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Optimal Medical Strategy in Immunotherapy

By Marc Sirockman, Global Chief Executive Officer, MedEvoke

The development of multiple treatment approaches under the cancer immunotherapy banner by the biopharma industry in collaboration with academia has been impressive over the last several years. The emergence of immunotherapy as a revolutionary oncological treatment strategy has been shown to be highly effective. It works by exploiting the immune system’s ability to recognize and destroy abnormal cells in the body, including cancer cells. As my colleague and MedEvoke Chief Medical Officer David Segarnick, PhD mentioned in an insightful peer-reviewed article a few years back*, there are many targets in development: checkpoint modulators (beyond PD-L1/PD-1), cytokines (IL-2, next generation interferons), therapeutic cancer vaccines, oncolytic viruses, adjuvants (RNA surrogates), cell therapies, TNK (CD-19+ targeted), TAMs and Tregs, and APC activators. For our purposes, here are three.

Use of checkpoint inhibitors. Checkpoints are molecules on immune cells that act as “brakes” to prevent an attack on healthy cells. Cancer cells can exploit these checkpoints to avoid detection by the immune system, and so inhibitors block these checkpoints, allowing the immune system to attack the cancer.

Adoptive cell transfer. Another target is adoptive cell transfer, such as CAR T-cell therapy or tumor-infiltrating lymphocytes (TIL) therapy. Here, extracted T cells from the patient’s own immune system are genetically modified to recognize and attack cancer cells. These modified T-cells are then infused back into the body, with the most promise shown in treating leukemia and lymphoma.

Personalized cancer vaccines. These vaccines target the unique mutations present in a patient’s cancer cells. The patient’s immune system is trained to recognize and attack these specific mutations, leading to the destruction of the cancer cells.

Despite the promising results of immunotherapy, challenges still must be overcome, including primary and acquired resistance and immune-related adverse events (irAEs). Cancer cells can develop mechanisms to evade the immune system even when checkpoint inhibitors or other immunotherapy treatments are used. Researchers are developing new approaches to overcome this resistance, such as combination therapies that target multiple checkpoints or use different types of immunotherapy together. Another challenge is the potential for autoimmune adverse events. Because immunotherapy stimulates the immune system, it can cause that very system to attack healthy cells, which can lead to a variety of side effects, including inflammation, rash, and fatigue. Researchers are working to better understand these side effects and minimize their impact on patients.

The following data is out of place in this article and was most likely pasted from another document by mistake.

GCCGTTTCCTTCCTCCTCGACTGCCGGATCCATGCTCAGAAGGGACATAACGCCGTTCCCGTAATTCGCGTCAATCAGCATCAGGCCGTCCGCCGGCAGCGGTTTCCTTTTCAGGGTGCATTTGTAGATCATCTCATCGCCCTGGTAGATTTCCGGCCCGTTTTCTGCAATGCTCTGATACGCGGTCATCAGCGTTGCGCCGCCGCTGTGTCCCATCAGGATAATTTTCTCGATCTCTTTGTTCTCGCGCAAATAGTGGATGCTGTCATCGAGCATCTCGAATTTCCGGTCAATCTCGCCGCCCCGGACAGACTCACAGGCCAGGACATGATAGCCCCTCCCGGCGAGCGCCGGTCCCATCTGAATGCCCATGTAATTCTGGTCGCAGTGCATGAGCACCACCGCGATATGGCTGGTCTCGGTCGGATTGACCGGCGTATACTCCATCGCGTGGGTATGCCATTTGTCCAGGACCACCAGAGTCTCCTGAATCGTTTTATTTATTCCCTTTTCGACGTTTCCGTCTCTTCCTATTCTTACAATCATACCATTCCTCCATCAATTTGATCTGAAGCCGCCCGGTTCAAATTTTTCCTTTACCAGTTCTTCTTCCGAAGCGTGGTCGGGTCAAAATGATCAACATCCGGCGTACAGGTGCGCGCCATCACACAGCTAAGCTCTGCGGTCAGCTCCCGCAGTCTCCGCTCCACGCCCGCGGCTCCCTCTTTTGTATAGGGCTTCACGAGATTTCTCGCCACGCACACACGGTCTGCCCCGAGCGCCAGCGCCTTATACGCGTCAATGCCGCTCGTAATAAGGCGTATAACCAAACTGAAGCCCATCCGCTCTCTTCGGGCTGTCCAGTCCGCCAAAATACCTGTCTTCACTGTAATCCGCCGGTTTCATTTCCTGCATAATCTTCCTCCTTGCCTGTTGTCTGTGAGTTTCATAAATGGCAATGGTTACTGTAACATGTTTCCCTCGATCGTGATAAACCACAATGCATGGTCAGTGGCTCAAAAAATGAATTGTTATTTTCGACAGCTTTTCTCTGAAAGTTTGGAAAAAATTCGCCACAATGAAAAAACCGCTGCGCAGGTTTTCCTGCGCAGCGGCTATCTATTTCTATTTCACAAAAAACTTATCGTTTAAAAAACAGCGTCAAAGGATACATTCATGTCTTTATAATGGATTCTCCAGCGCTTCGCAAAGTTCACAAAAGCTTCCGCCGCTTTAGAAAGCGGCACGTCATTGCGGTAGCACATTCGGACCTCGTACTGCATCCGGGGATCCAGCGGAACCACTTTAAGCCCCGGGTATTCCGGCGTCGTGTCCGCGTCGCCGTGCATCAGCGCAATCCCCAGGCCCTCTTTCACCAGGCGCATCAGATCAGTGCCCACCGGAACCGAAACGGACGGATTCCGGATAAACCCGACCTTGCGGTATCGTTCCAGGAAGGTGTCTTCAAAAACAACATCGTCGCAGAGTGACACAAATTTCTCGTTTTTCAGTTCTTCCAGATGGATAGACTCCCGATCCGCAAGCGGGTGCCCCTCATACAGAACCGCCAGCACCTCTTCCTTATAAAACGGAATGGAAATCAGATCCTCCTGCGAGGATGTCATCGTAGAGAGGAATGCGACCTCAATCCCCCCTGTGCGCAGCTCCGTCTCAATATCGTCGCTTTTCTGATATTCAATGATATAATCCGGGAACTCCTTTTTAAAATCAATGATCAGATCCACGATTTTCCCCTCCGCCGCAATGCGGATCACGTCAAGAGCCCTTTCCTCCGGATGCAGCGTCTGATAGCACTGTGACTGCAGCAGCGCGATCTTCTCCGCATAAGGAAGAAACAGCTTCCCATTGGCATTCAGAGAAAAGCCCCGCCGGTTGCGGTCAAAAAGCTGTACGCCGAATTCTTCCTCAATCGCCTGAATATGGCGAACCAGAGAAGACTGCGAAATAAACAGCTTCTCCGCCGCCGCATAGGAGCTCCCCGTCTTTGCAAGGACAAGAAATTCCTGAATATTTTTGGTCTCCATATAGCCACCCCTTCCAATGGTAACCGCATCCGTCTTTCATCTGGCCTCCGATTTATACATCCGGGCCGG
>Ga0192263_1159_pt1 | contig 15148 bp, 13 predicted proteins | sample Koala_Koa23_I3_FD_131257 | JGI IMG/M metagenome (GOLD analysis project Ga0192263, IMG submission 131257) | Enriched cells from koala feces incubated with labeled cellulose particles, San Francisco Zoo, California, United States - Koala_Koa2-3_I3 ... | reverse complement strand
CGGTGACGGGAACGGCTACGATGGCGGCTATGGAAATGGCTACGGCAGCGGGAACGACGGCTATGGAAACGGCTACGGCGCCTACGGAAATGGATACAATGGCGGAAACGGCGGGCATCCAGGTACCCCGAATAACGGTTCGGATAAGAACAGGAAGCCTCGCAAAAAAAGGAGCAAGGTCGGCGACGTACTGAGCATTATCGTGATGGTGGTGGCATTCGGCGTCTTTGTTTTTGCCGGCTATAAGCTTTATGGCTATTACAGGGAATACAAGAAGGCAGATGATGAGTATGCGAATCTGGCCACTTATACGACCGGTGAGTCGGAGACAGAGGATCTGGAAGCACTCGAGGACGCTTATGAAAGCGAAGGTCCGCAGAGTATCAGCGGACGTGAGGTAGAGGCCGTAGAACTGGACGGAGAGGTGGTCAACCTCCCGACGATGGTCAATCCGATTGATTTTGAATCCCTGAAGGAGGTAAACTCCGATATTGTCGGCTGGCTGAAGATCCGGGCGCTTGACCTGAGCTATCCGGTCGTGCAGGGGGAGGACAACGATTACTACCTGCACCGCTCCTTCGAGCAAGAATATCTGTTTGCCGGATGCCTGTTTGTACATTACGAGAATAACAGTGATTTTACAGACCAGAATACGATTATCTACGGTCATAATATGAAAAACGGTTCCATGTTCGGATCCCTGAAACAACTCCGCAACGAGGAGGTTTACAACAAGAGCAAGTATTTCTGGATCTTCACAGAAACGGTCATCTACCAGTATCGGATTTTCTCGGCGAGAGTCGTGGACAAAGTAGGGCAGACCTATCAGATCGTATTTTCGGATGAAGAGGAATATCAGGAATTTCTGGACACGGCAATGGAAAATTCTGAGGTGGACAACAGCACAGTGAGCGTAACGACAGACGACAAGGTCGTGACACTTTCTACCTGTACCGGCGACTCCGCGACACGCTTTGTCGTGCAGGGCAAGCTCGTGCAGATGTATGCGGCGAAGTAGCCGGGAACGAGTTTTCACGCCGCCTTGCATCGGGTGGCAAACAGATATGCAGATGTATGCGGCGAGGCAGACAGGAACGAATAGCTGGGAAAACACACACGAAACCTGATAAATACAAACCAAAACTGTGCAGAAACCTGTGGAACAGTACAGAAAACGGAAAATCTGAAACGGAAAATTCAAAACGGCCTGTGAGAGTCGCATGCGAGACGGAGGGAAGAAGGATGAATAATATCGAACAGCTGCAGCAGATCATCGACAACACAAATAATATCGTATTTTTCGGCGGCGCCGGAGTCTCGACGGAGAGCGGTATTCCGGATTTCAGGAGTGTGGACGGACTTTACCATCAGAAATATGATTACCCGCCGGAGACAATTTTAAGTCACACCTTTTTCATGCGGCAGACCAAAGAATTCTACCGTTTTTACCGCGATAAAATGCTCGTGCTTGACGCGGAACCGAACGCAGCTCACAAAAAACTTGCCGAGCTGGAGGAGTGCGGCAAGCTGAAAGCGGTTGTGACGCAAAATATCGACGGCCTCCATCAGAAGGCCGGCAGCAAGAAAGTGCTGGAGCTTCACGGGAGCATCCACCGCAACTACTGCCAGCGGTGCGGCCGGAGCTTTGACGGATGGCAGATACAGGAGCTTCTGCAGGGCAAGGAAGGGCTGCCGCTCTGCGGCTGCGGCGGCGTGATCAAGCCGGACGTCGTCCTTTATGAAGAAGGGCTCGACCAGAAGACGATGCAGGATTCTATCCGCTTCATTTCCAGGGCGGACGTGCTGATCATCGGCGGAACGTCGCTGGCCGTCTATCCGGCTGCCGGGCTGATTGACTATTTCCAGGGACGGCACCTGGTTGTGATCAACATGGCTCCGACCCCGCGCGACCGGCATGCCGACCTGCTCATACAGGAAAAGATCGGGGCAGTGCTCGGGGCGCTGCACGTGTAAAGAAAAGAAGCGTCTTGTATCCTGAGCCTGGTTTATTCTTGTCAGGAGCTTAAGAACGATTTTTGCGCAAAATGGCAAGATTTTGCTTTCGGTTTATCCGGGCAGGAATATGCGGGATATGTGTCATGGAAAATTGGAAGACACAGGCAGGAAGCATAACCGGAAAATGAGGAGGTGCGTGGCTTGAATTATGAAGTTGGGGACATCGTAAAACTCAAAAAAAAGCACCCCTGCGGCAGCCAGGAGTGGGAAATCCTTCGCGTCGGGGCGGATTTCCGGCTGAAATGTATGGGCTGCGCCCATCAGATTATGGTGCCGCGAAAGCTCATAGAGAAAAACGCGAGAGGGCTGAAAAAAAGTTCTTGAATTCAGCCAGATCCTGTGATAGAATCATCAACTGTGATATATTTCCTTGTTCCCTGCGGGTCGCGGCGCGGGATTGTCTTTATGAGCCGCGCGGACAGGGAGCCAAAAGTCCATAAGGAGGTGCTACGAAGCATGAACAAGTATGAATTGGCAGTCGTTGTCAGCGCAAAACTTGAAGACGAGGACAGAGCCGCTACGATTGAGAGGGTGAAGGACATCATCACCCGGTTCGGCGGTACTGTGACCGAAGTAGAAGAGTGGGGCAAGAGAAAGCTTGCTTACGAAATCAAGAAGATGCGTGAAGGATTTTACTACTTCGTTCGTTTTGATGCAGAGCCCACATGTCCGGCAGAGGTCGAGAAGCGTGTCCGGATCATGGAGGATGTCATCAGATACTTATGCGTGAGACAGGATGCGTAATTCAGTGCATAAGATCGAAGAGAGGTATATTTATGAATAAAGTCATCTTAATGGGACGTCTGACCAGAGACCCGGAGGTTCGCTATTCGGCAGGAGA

One looming question then is how can the biopharma industry, especially those on the front lines such as medical affairs teams, best prepare for and capitalize on these developments to the benefit of both their company and customers (in the broadest sense)? How can they acknowledge the power of innovation while balancing it with a healthy respect for issues like autoimmune reactions? This presumes a standard collaborative, cross-functional approach is already in place.

We have found that conducting a quantitative and qualitative analysis of the separate but overlapping scientific exchange and digital domain conversations allows for a truly diagnostic assessment of what’s happening in the therapeutic space, including competitive activity. This allows key questions to be answered intelligently against the team’s backdrop of scientific imperatives, forming the basis for a new or stronger medical strategy in any area of immunotherapy.

  • What are the prominent discussions around, for example, CAR T-cell therapy in solid tumors?
  • Which influencers are successfully impacting perspectives and points of view on relevant conversations about areas like resistance, or anti-tumor T-cell responses with vaccines?
  • What are gaps and opportunities within the specific immunotherapy and product landscape?
  • Is [product X] being discussed and if so in what way? How are efficacy and irAEs characterized? What are seen as challenges, and why?
  • What are competitors doing and how does that influence our efforts?
  • How do we need to develop our product value story?

In conclusion, cancer immunotherapy has emerged as a revolutionary treatment strategy for a variety of cancers. Because of the inherent challenges to be overcome with customers as well as in research, it’s critical to have the optimal medical strategic approach in place that will help form a productive bridge between the great assets emerging and HCPs, patients, and payers.

*Segarnick, D.J., Chien, H. PD-L1/PD-1 Inhibitors and Beyond: The Evolving Role of Checkpoint Inhibitors and Biomarkers in Cancer Immunotherapy. J of Pharmacol & Clin Res. 2017; 2(1): 555577. DOI: 10.19080/JPCR.2017.02.555577 004

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